Five Facts about the Bipartisan Tax Deal


The long-awaited bipartisan tax deal has successfully passed through the U.S. House of Representatives and is now poised for consideration in the Senate. Dubbed the Tax Relief for American Workers and Families Act, this legislation carries significant implications.

Among its key provisions, the tax deal proposes a temporary extension until 2025 of three critical business measures initially implemented under the 2017 Tax Cuts and Jobs Act (TCJA). These include bonus depreciation, research and development (R&D) expensing (limited to domestic R&D), and an expansion of the interest limit.

Furthermore, the package includes temporary adjustments aimed at enhancing the child tax credit (CTC). These adjustments involve recalibrating refundable and base CTC amounts to account for inflation, instituting an income lookback mechanism for credit valuation, and accelerating the phase-in of the maximum refundable CTC for households with multiple children.

Complementing these alterations are additional components such as a tax accord with Taiwan and an augmentation of low-income housing tax incentives. Cumulatively, these tax adjustments are estimated to amount to $78 billion over a decade-long budget window. The funding for these provisions is proposed to be sourced through heightened enforcement measures and modifications to the COVID-era employee retention tax credit.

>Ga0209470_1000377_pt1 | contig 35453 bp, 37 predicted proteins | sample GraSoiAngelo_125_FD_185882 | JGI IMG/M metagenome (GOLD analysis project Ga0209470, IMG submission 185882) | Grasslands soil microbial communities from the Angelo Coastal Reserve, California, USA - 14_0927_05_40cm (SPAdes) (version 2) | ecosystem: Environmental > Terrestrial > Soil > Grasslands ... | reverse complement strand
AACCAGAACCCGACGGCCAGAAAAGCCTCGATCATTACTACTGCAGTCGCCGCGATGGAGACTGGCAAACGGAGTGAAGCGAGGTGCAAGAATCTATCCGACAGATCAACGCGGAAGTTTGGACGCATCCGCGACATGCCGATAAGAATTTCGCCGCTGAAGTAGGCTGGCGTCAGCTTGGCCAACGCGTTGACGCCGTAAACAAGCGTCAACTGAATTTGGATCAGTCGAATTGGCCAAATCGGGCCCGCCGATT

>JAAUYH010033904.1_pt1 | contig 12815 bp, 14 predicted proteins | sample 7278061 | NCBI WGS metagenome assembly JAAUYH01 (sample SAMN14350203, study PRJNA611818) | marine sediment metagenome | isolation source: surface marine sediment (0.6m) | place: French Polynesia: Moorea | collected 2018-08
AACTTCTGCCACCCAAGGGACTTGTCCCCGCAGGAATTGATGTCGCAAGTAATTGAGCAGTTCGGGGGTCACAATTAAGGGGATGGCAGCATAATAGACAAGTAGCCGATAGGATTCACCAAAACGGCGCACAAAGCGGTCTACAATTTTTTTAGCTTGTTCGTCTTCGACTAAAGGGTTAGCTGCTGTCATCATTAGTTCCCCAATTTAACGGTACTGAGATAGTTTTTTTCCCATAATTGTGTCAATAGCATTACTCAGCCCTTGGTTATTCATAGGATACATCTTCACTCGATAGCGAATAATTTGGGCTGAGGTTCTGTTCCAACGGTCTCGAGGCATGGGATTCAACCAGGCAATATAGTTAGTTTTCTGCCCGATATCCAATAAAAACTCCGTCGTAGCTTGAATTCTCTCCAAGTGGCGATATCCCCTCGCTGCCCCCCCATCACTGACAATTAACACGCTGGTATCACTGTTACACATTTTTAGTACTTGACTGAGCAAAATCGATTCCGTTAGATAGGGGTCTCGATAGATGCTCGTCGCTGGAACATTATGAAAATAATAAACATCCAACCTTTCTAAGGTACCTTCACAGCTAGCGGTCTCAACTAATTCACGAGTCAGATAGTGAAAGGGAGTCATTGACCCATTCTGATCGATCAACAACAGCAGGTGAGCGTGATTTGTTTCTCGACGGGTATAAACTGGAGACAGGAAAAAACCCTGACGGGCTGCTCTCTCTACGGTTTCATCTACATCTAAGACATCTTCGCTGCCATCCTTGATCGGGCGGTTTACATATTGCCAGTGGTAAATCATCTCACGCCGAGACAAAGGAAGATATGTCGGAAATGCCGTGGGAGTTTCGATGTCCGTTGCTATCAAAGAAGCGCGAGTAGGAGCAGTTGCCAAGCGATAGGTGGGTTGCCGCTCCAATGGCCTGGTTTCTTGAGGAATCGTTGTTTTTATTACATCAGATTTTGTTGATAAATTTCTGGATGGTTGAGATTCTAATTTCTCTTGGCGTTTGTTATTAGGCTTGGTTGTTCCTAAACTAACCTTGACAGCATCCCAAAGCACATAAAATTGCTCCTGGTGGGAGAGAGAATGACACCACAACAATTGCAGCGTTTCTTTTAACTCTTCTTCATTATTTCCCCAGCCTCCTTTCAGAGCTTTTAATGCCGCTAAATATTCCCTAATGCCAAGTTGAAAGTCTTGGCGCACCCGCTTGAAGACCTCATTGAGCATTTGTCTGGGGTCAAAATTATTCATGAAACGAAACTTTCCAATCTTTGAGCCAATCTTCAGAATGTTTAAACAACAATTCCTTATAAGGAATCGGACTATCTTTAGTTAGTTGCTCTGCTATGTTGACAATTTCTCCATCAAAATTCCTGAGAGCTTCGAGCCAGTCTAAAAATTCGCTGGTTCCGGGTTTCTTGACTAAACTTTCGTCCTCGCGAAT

Permanent Improvements to Cost Recovery Would Deliver the Most Bang for the Buck

Because the adjustments to R&D expensing, bonus depreciation, the net interest limitation, and the child tax credit are temporary, their impact on businesses’ and individuals’ investment or work decisions is limited. While these provisions are active, they may temporarily enhance investment incentives, but this effect is short-lived as the policies expire, resulting in no lasting benefit.

If bonus depreciation and R&D expensing were made permanent instead, they would have a significant positive impact on growth. Among the 11 major expiring tax cuts within the TCJA, bonus depreciation and R&D expensing offer the highest return on investment—they could collectively increase GDP by 0.5 percent in the long run. Temporary tax policies fail to fully realize this potential for economic growth.

The Child Tax Credit Structure Largely Remains the Same

The tax deal introduces several adjustments to the child tax credit (CTC), including increasing the refundable amount beyond tax liability, expediting the phase-in of the refundable portion, and allowing taxpayers to utilize earned income from the previous year for calculating their refundable tax credit. These modifications maintain the basic structure established by the TCJA: to qualify for the credit, taxpayers must earn more than $2,500, possess an individual taxpayer identification number, and furnish Social Security numbers for qualifying children. Additionally, the credit continues to phase out as taxpayers earn above $400,000 for joint filers or $200,000 for single filers.